By Toby Zinman
For the Inquirer
Ken Ludwig's new comedy is a farcical treatment of the most famous of the Sherlock Holmes stories: "The Hound of the Baskervilles." As we know from Sir Arthur Conan Doyle' s stories, from Benedict Cumberbatch's fast-talking reincarnation of the famous detective in TV's Sherlock and from Johnny Lee Miller's intense and neurotic portrayal in Elementary, another TV series,the whole point of Sherlock Holmes is that he is supersmart. So how did he wind up in this dopey play?
The familiar plotline is farfetched and involves a monster dog, English moors, and isolated country mansions. There is a fortune to be inherited, there are dastardly deeds, complicated fake identities and murder. Ludwig sticks to the original narrative, and the dialogue lumbers along to the predictable conclusion.
The pleasure of this production, co-produced with Arena Stage in Washington D.C., and directed by Amanda Dehnert, is all in the theatrical paraphernalia. With a stunning array of 92 spotlights and 16 footlights, the inevitable dark and stormy night is spectacular (lighting designed by Philip S. Rosenberg), and with five actors playing many many roles, the costume changes are a running gag as actors dash on and off stage (costumes designed by Jess Goldstein), catch hats and butterfly nets in midair.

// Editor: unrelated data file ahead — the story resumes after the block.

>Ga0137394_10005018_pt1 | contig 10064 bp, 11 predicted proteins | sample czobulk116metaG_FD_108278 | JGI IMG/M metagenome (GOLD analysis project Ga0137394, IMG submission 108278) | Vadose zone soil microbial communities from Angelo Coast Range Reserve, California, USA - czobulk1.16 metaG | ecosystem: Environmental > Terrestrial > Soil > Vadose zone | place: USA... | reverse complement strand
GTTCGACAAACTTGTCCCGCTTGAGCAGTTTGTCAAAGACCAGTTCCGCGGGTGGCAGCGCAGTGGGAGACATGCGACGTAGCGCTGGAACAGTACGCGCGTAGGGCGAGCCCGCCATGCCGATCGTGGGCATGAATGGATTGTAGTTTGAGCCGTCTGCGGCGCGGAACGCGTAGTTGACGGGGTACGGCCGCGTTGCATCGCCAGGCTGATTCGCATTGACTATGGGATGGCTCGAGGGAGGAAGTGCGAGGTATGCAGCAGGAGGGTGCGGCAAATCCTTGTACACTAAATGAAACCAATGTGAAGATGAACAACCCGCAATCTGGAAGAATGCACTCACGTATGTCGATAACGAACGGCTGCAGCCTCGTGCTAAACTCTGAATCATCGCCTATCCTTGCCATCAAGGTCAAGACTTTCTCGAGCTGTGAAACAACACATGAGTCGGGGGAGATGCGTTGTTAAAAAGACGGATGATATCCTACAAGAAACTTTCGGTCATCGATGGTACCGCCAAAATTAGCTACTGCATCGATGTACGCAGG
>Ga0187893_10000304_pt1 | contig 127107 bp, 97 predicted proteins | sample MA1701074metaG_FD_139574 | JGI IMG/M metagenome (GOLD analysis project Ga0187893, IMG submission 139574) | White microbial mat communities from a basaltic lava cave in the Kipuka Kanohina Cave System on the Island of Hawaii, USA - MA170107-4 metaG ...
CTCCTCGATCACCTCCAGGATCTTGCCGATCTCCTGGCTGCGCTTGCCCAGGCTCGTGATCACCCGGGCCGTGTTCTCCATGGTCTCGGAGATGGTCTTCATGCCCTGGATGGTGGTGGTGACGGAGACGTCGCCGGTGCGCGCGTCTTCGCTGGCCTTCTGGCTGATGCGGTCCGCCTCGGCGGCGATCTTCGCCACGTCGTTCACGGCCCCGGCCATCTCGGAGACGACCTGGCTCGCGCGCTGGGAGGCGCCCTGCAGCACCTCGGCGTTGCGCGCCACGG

But the props and the fancy uses of McCarter's stage apparatus (set designed by Daniel Ostling) are the piece de resistance: flowers fall from the ceiling and land upright, creating an instant garden; trapdoors open and chairs chairs roll in by themselves ("Have a seat.") But props do not a play make.
The actors provide split-second timing, accents, weird noises, and energetic action. Gregory Wooddell plays Sherlock with too little elan, Lucas Hall is a tepid Dr. Watson, and all the other characters are played by Michael Glenn, Jane Pfitsch, and the crowd-pleasing favorite, Stanley Bahorek.
Where is Moriarty when you really need him?